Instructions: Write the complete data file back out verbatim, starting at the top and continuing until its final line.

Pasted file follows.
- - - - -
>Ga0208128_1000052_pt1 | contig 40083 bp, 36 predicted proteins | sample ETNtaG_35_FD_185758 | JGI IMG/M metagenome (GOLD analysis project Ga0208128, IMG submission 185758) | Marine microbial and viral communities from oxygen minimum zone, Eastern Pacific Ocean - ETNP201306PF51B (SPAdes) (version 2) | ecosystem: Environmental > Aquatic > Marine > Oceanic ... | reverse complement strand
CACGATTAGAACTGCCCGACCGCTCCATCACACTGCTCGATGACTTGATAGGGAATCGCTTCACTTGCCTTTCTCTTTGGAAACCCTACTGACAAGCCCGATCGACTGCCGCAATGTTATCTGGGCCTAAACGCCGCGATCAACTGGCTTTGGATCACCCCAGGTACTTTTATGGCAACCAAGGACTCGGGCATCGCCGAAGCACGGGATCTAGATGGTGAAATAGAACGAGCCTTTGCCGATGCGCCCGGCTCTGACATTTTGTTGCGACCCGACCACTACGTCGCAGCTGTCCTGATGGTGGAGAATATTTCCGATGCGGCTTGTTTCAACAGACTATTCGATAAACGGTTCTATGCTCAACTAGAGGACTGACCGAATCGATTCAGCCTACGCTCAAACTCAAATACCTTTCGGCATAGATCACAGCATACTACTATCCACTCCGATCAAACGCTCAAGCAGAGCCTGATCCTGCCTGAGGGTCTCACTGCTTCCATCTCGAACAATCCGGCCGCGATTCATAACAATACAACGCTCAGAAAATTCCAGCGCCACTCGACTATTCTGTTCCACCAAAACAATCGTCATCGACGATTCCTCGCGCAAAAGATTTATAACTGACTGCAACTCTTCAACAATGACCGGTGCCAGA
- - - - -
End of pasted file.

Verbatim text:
>Ga0208128_1000052_pt1 | contig 40083 bp, 36 predicted proteins | sample ETNtaG_35_FD_185758 | JGI IMG/M metagenome (GOLD analysis project Ga0208128, IMG submission 185758) | Marine microbial and viral communities from oxygen minimum zone, Eastern Pacific Ocean - ETNP201306PF51B (SPAdes) (version 2) | ecosystem: Environmental > Aquatic > Marine > Oceanic ... | reverse complement strand
CACGATTAGAACTGCCCGACCGCTCCATCACACTGCTCGATGACTTGATAGGGAATCGCTTCACTTGCCTTTCTCTTTGGAAACCCTACTGACAAGCCCGATCGACTGCCGCAATGTTATCTGGGCCTAAACGCCGCGATCAACTGGCTTTGGATCACCCCAGGTACTTTTATGGCAACCAAGGACTCGGGCATCGCCGAAGCACGGGATCTAGATGGTGAAATAGAACGAGCCTTTGCCGATGCGCCCGGCTCTGACATTTTGTTGCGACCCGACCACTACGTCGCAGCTGTCCTGATGGTGGAGAATATTTCCGATGCGGCTTGTTTCAACAGACTATTCGATAAACGGTTCTATGCTCAACTAGAGGACTGACCGAATCGATTCAGCCTACGCTCAAACTCAAATACCTTTCGGCATAGATCACAGCATACTACTATCCACTCCGATCAAACGCTCAAGCAGAGCCTGATCCTGCCTGAGGGTCTCACTGCTTCCATCTCGAACAATCCGGCCGCGATTCATAACAATACAACGCTCAGAAAATTCCAGCGCCACTCGACTATTCTGTTCCACCAAAACAATCGTCATCGACGATTCCTCGCGCAAAAGATTTATAACTGACTGCAACTCTTCAACAATGACCGGTGCCAGA